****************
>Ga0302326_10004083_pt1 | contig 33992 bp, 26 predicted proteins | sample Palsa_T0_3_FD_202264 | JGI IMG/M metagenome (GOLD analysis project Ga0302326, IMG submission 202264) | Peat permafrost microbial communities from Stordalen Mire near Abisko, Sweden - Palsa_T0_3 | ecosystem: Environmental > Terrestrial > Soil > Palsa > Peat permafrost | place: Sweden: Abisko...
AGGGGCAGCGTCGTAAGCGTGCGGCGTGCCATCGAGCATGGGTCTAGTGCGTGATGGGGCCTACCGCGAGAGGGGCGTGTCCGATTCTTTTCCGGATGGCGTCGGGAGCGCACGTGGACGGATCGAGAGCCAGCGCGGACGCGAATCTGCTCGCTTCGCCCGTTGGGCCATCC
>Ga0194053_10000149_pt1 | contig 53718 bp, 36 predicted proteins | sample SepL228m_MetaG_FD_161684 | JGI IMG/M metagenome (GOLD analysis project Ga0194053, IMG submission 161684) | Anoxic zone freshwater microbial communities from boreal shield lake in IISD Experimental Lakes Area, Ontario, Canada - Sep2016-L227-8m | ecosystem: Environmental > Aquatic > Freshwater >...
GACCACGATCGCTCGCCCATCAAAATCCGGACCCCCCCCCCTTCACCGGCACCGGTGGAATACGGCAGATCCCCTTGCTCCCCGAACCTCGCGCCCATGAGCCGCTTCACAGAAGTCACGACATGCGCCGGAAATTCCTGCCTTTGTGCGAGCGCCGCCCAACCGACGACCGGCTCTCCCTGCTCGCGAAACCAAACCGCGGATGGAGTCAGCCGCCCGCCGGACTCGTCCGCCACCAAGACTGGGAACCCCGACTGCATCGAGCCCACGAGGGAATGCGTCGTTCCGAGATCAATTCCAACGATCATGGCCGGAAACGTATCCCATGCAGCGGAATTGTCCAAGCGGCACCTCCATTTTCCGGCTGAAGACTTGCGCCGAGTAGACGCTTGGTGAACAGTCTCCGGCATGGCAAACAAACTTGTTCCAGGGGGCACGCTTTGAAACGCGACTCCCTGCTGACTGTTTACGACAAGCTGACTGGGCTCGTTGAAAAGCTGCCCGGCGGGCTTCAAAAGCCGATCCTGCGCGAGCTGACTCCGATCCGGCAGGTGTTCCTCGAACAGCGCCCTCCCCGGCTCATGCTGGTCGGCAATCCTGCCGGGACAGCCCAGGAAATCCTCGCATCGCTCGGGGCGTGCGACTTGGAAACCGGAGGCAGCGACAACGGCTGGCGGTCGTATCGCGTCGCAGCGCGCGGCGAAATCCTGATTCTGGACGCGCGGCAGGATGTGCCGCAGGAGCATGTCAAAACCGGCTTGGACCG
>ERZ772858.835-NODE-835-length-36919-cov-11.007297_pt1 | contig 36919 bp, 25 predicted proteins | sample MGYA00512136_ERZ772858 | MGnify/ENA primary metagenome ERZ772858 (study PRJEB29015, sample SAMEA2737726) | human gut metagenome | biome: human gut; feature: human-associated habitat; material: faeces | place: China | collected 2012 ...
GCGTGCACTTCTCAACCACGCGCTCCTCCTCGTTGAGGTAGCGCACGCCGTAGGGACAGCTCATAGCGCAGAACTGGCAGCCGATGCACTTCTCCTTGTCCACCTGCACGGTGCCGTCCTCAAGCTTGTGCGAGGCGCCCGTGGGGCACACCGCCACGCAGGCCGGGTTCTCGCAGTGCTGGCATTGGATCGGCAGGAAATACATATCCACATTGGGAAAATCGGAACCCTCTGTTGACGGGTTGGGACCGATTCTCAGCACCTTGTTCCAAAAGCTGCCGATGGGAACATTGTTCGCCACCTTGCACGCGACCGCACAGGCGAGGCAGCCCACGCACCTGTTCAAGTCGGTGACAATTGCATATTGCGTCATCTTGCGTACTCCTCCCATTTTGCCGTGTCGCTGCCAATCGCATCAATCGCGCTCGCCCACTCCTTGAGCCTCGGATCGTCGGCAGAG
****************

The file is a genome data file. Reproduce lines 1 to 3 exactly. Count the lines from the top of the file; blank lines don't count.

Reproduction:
>Ga0302326_10004083_pt1 | contig 33992 bp, 26 predicted proteins | sample Palsa_T0_3_FD_202264 | JGI IMG/M metagenome (GOLD analysis project Ga0302326, IMG submission 202264) | Peat permafrost microbial communities from Stordalen Mire near Abisko, Sweden - Palsa_T0_3 | ecosystem: Environmental > Terrestrial > Soil > Palsa > Peat permafrost | place: Sweden: Abisko...
AGGGGCAGCGTCGTAAGCGTGCGGCGTGCCATCGAGCATGGGTCTAGTGCGTGATGGGGCCTACCGCGAGAGGGGCGTGTCCGATTCTTTTCCGGATGGCGTCGGGAGCGCACGTGGACGGATCGAGAGCCAGCGCGGACGCGAATCTGCTCGCTTCGCCCGTTGGGCCATCC
>Ga0194053_10000149_pt1 | contig 53718 bp, 36 predicted proteins | sample SepL228m_MetaG_FD_161684 | JGI IMG/M metagenome (GOLD analysis project Ga0194053, IMG submission 161684) | Anoxic zone freshwater microbial communities from boreal shield lake in IISD Experimental Lakes Area, Ontario, Canada - Sep2016-L227-8m | ecosystem: Environmental > Aquatic > Freshwater >...